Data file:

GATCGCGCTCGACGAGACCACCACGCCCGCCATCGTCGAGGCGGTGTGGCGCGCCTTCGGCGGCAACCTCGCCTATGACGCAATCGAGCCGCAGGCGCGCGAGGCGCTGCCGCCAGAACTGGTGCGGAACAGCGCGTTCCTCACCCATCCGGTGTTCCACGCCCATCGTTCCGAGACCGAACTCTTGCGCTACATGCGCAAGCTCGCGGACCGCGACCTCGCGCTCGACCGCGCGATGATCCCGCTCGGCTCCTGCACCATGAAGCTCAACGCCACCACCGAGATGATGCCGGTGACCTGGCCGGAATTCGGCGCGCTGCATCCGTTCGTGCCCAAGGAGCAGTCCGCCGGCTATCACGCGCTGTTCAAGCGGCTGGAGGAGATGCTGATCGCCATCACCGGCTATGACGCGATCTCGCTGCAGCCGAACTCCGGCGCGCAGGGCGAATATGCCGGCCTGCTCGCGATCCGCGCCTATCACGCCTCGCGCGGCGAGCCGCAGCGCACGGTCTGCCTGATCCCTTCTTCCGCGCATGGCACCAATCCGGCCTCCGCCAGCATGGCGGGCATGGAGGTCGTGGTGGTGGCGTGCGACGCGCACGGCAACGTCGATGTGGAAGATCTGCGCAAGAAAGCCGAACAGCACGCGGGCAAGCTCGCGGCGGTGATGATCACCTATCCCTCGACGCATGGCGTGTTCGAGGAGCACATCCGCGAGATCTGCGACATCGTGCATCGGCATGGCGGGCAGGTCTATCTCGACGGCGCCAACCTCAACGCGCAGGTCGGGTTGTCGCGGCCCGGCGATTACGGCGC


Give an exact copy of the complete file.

GATCGCGCTCGACGAGACCACCACGCCCGCCATCGTCGAGGCGGTGTGGCGCGCCTTCGGCGGCAACCTCGCCTATGACGCAATCGAGCCGCAGGCGCGCGAGGCGCTGCCGCCAGAACTGGTGCGGAACAGCGCGTTCCTCACCCATCCGGTGTTCCACGCCCATCGTTCCGAGACCGAACTCTTGCGCTACATGCGCAAGCTCGCGGACCGCGACCTCGCGCTCGACCGCGCGATGATCCCGCTCGGCTCCTGCACCATGAAGCTCAACGCCACCACCGAGATGATGCCGGTGACCTGGCCGGAATTCGGCGCGCTGCATCCGTTCGTGCCCAAGGAGCAGTCCGCCGGCTATCACGCGCTGTTCAAGCGGCTGGAGGAGATGCTGATCGCCATCACCGGCTATGACGCGATCTCGCTGCAGCCGAACTCCGGCGCGCAGGGCGAATATGCCGGCCTGCTCGCGATCCGCGCCTATCACGCCTCGCGCGGCGAGCCGCAGCGCACGGTCTGCCTGATCCCTTCTTCCGCGCATGGCACCAATCCGGCCTCCGCCAGCATGGCGGGCATGGAGGTCGTGGTGGTGGCGTGCGACGCGCACGGCAACGTCGATGTGGAAGATCTGCGCAAGAAAGCCGAACAGCACGCGGGCAAGCTCGCGGCGGTGATGATCACCTATCCCTCGACGCATGGCGTGTTCGAGGAGCACATCCGCGAGATCTGCGACATCGTGCATCGGCATGGCGGGCAGGTCTATCTCGACGGCGCCAACCTCAACGCGCAGGTCGGGTTGTCGCGGCCCGGCGATTACGGCGC